In addition to cavities 616B, semiconductor structure 300 may also comprise optional cavities 616C and/or 616D. If optional cavities 616C and/or 616D are not included, after oxidation some silicon may remain adjacent to the angled walls of cavities 616B. Inclusion of optional cavities 616C and/or 616D may reduce or eliminate the presence of any residual silicon adjacent to cavities 712A (FIG. 15) after oxidation.

FIG. 15 shows semiconductor structure 300 of FIG. 14 after oxidation. Optional cavities 616C (FIG. 14) and cavities 616D (FIG. 14) have been included in this example. Referring to FIG. 15, cavities 614 (FIG. 14), cavities 616C (FIG. 14) and cavities 616D (FIG. 14) have been eliminated by the 2.2 volume expansion of silicon upon oxidation. Cavities 712A are formed by oxidation of the interior surfaces of cavities 616B (FIG. 14). Since the only difference between semiconductor structure 100 (FIG. 1) and semiconductor structure 300 (FIG. 14) is the shape of cavity 616B and the possible inclusion of optional cavities 616C and 616D, in one embodiment, semiconductor structure 300 shown in FIG. 14 may be fabricated using the same process as, or processes similar to the process, described above and shown in FIGS. 2 to 11.

Referring back to FIG. 14, in some examples cavity 616B may have a hexagonal shape. Cavities 616B have a long dimension 1320 and a short dimension 1310. The length of the short side of cavities 616B is referenced as 1315. In some examples the ratio of long dimension 1320 to short dimension 1310 may be in the range of about 5 to 2000. In one example short dimension 1310 may be in the range of about 0.5 μm to about 5 μm. In one example long dimension 1320 may be in the range of about 10 μm to about 1500 μm. In one example short side 1315 may be in the range of about 0.2 μm to about 4 μm.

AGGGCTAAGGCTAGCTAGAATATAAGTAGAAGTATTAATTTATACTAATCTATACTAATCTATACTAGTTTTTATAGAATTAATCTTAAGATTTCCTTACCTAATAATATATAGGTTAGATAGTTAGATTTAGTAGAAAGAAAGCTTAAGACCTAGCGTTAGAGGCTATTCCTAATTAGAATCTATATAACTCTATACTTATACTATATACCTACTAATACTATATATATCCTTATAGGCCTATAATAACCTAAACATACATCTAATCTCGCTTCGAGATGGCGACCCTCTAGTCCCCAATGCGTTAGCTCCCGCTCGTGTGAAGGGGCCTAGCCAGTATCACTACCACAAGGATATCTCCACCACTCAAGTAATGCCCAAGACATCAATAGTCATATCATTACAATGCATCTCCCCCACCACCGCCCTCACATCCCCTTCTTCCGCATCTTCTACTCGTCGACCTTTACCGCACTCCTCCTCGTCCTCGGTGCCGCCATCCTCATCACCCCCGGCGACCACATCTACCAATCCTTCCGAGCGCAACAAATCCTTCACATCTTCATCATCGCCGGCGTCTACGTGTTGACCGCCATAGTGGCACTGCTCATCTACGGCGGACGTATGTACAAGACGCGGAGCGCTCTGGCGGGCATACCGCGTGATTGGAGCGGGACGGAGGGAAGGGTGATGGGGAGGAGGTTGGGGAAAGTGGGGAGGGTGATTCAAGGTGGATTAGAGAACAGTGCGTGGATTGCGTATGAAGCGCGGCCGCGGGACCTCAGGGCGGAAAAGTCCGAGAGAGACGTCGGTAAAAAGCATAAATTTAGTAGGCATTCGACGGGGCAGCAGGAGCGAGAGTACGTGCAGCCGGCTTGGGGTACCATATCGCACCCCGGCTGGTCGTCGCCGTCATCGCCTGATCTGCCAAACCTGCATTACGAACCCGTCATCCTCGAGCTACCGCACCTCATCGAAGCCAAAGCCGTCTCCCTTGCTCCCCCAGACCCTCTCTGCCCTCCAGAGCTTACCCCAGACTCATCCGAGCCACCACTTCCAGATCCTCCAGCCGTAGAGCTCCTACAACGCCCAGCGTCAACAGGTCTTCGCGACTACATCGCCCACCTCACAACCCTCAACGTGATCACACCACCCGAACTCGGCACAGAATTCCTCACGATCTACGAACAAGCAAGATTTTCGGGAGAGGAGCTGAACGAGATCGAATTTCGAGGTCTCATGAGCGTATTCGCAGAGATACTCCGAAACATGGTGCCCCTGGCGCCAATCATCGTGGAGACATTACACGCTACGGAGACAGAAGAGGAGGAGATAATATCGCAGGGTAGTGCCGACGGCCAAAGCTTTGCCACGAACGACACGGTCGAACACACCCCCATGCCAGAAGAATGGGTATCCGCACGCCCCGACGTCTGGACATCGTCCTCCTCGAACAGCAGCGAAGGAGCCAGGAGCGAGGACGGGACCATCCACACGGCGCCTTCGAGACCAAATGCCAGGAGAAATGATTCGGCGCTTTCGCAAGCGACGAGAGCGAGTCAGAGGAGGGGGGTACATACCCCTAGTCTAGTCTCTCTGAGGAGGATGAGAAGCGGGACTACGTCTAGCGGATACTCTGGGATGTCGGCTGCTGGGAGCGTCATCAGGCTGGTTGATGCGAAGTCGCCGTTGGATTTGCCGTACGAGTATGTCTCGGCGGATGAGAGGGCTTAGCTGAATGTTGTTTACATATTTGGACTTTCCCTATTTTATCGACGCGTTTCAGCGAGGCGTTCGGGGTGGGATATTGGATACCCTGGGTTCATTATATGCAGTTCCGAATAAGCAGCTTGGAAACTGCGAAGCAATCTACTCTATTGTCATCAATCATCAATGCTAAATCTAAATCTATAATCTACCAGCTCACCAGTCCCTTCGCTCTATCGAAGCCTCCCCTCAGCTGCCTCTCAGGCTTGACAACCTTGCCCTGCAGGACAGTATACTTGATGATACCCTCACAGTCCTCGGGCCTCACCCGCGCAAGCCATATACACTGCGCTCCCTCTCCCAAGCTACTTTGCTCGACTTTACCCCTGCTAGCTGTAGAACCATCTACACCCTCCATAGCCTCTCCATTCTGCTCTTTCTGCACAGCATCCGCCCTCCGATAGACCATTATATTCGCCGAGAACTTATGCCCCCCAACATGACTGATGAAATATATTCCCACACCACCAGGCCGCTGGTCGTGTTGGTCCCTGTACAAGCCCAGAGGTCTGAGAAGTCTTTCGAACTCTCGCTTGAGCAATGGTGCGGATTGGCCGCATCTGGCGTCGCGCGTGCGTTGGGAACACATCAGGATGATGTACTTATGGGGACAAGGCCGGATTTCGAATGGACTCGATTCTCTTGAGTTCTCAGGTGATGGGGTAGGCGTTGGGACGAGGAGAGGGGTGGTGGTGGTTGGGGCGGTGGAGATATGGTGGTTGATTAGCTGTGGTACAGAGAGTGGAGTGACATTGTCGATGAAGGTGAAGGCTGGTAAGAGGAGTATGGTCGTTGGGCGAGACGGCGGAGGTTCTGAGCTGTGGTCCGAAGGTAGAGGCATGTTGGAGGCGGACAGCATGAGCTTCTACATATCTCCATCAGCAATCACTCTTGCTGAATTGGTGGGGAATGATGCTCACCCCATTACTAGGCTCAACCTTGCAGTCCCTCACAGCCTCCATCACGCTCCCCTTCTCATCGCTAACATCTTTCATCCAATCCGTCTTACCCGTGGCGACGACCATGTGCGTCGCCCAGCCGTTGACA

While cavities 616B are shown as all having the same dimensions in the example in FIG. 14, this is not a limitation of the claimed subject matter and cavities 616B may have different dimensions. Furthermore, although cavities 616B are shown as hexagonal, this is not a limitation of the claimed subject matter and cavities 616B may have other shapes that may provide stress relief and may be formed in a periodic or non-periodic arrangement.

Optional cavities 616C and 616D have a long dimension 1330. Optional cavities 616C have a short dimension 1332 and optional cavities 616D have a short dimension 1334. In one example long dimension 1330 may be in the range of about 5 μm to about 750 μm. In one example short dimension 1332 of cavities 616C may be about two times short dimension 1334 of cavities 616D. In one example short dimension 1332 may be in the range of about 0.2 μm to about 5 μm and short dimension 1334 may be in the range of about 0.1 μm to about 3 μm.

In another embodiment, stress relief features may also be incorporated into the cavity walls. In one example shown in FIG. 16, nonlinear features such as, for example, s-shaped, wavy or spring-like features have been incorporated into cavity 616E. In other words, sidewalls of cavity 616E can be nonlinear. For example, s-shaped, wavy or spring-like features may be incorporated into the long sidewalls of cavity 616E. FIG. 16 shows an embodiment that incorporates s-shaped, wavy or spring-like features that may provide relatively less stress after oxidation than is present using the rectangular cavity shape of cavity 616 shown in FIG. 3.